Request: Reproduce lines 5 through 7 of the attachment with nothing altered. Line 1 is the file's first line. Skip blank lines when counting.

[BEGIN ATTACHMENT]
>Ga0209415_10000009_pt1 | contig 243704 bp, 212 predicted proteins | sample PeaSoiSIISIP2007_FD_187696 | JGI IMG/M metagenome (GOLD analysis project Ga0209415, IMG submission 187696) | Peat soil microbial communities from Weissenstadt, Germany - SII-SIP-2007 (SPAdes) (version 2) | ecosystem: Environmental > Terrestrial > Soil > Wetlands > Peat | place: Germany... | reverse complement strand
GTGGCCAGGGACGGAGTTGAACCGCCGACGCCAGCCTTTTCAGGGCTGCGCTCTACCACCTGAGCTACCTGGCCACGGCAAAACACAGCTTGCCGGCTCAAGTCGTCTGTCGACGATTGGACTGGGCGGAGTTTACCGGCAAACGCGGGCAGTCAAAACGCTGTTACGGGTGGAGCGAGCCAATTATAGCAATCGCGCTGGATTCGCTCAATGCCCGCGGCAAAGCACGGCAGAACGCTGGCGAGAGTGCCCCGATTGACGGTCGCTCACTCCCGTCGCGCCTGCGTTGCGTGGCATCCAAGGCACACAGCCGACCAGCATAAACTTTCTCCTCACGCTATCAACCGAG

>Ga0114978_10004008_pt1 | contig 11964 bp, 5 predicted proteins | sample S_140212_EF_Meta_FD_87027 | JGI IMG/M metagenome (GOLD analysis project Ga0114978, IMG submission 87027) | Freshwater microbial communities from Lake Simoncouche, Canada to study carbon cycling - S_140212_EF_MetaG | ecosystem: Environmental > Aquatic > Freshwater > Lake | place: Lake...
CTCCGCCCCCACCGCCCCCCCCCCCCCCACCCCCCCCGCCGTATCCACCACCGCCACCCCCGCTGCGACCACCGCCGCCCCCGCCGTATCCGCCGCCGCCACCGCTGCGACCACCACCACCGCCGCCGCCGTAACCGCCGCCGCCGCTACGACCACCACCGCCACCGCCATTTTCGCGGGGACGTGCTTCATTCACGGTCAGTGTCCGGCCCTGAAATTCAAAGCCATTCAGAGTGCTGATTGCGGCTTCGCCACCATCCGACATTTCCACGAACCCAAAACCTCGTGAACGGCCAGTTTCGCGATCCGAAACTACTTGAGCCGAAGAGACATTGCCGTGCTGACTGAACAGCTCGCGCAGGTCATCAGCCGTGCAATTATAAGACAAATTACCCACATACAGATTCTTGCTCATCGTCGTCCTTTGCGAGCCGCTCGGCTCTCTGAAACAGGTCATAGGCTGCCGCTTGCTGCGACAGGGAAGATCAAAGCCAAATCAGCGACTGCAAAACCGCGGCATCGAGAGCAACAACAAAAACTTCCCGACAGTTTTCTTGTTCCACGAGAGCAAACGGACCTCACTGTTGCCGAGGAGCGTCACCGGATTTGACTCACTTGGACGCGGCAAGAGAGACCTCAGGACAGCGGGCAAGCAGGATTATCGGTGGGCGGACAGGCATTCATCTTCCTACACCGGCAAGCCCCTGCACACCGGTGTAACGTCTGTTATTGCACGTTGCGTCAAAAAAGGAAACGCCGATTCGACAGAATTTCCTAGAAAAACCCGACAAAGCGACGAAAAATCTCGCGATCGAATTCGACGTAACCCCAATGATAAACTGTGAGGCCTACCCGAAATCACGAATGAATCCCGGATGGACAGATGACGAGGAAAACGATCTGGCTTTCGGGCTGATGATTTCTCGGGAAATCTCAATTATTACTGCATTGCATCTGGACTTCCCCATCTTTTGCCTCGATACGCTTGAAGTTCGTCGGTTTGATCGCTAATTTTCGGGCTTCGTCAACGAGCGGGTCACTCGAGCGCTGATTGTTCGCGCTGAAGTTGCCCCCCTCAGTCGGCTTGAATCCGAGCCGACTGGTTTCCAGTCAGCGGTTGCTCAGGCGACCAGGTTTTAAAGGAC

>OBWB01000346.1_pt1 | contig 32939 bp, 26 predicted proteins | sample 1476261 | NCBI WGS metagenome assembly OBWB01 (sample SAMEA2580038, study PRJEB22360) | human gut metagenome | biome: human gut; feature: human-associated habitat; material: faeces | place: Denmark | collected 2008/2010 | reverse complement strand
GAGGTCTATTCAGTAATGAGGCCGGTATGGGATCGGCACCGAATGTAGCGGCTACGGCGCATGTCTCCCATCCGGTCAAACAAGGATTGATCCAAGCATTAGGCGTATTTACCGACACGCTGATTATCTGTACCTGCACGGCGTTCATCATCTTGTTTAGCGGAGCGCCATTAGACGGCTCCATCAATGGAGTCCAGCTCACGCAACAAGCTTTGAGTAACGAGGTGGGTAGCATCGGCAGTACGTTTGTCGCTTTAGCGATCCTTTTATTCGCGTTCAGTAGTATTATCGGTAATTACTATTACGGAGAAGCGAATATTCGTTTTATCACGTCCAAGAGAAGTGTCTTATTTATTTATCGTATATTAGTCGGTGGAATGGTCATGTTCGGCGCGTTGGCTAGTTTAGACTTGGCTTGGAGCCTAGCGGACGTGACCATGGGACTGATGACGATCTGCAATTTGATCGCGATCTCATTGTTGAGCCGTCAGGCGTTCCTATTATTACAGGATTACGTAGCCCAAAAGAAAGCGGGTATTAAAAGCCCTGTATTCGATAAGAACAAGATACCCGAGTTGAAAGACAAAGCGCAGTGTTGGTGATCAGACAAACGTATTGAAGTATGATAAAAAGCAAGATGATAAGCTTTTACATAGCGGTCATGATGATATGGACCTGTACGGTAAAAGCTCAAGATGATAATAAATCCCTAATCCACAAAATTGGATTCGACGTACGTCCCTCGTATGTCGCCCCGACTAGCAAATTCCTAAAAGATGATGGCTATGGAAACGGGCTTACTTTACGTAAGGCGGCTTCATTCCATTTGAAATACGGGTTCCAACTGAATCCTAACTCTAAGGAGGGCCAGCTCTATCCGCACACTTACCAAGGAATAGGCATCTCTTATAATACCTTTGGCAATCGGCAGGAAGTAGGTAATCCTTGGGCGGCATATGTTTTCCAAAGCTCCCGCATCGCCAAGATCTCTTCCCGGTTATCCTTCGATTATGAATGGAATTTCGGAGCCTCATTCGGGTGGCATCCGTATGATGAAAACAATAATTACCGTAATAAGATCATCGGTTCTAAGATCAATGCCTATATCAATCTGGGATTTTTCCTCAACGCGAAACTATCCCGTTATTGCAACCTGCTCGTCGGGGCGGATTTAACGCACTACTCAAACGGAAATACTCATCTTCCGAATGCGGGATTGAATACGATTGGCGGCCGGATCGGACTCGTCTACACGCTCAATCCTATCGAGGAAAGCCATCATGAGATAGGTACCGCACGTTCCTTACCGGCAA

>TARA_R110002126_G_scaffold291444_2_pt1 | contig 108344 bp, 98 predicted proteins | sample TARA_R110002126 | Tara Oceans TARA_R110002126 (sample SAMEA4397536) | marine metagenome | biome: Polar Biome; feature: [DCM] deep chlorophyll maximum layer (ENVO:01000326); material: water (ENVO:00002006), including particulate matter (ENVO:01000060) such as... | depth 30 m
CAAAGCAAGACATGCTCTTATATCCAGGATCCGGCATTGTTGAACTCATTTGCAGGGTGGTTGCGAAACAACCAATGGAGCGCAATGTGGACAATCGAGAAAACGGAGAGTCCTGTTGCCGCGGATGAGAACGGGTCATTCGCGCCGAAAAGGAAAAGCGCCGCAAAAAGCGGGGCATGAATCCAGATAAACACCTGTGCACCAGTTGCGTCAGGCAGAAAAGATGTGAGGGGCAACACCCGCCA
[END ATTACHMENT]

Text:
>OBWB01000346.1_pt1 | contig 32939 bp, 26 predicted proteins | sample 1476261 | NCBI WGS metagenome assembly OBWB01 (sample SAMEA2580038, study PRJEB22360) | human gut metagenome | biome: human gut; feature: human-associated habitat; material: faeces | place: Denmark | collected 2008/2010 | reverse complement strand
GAGGTCTATTCAGTAATGAGGCCGGTATGGGATCGGCACCGAATGTAGCGGCTACGGCGCATGTCTCCCATCCGGTCAAACAAGGATTGATCCAAGCATTAGGCGTATTTACCGACACGCTGATTATCTGTACCTGCACGGCGTTCATCATCTTGTTTAGCGGAGCGCCATTAGACGGCTCCATCAATGGAGTCCAGCTCACGCAACAAGCTTTGAGTAACGAGGTGGGTAGCATCGGCAGTACGTTTGTCGCTTTAGCGATCCTTTTATTCGCGTTCAGTAGTATTATCGGTAATTACTATTACGGAGAAGCGAATATTCGTTTTATCACGTCCAAGAGAAGTGTCTTATTTATTTATCGTATATTAGTCGGTGGAATGGTCATGTTCGGCGCGTTGGCTAGTTTAGACTTGGCTTGGAGCCTAGCGGACGTGACCATGGGACTGATGACGATCTGCAATTTGATCGCGATCTCATTGTTGAGCCGTCAGGCGTTCCTATTATTACAGGATTACGTAGCCCAAAAGAAAGCGGGTATTAAAAGCCCTGTATTCGATAAGAACAAGATACCCGAGTTGAAAGACAAAGCGCAGTGTTGGTGATCAGACAAACGTATTGAAGTATGATAAAAAGCAAGATGATAAGCTTTTACATAGCGGTCATGATGATATGGACCTGTACGGTAAAAGCTCAAGATGATAATAAATCCCTAATCCACAAAATTGGATTCGACGTACGTCCCTCGTATGTCGCCCCGACTAGCAAATTCCTAAAAGATGATGGCTATGGAAACGGGCTTACTTTACGTAAGGCGGCTTCATTCCATTTGAAATACGGGTTCCAACTGAATCCTAACTCTAAGGAGGGCCAGCTCTATCCGCACACTTACCAAGGAATAGGCATCTCTTATAATACCTTTGGCAATCGGCAGGAAGTAGGTAATCCTTGGGCGGCATATGTTTTCCAAAGCTCCCGCATCGCCAAGATCTCTTCCCGGTTATCCTTCGATTATGAATGGAATTTCGGAGCCTCATTCGGGTGGCATCCGTATGATGAAAACAATAATTACCGTAATAAGATCATCGGTTCTAAGATCAATGCCTATATCAATCTGGGATTTTTCCTCAACGCGAAACTATCCCGTTATTGCAACCTGCTCGTCGGGGCGGATTTAACGCACTACTCAAACGGAAATACTCATCTTCCGAATGCGGGATTGAATACGATTGGCGGCCGGATCGGACTCGTCTACACGCTCAATCCTATCGAGGAAAGCCATCATGAGATAGGTACCGCACGTTCCTTACCGGCAA

>TARA_R110002126_G_scaffold291444_2_pt1 | contig 108344 bp, 98 predicted proteins | sample TARA_R110002126 | Tara Oceans TARA_R110002126 (sample SAMEA4397536) | marine metagenome | biome: Polar Biome; feature: [DCM] deep chlorophyll maximum layer (ENVO:01000326); material: water (ENVO:00002006), including particulate matter (ENVO:01000060) such as... | depth 30 m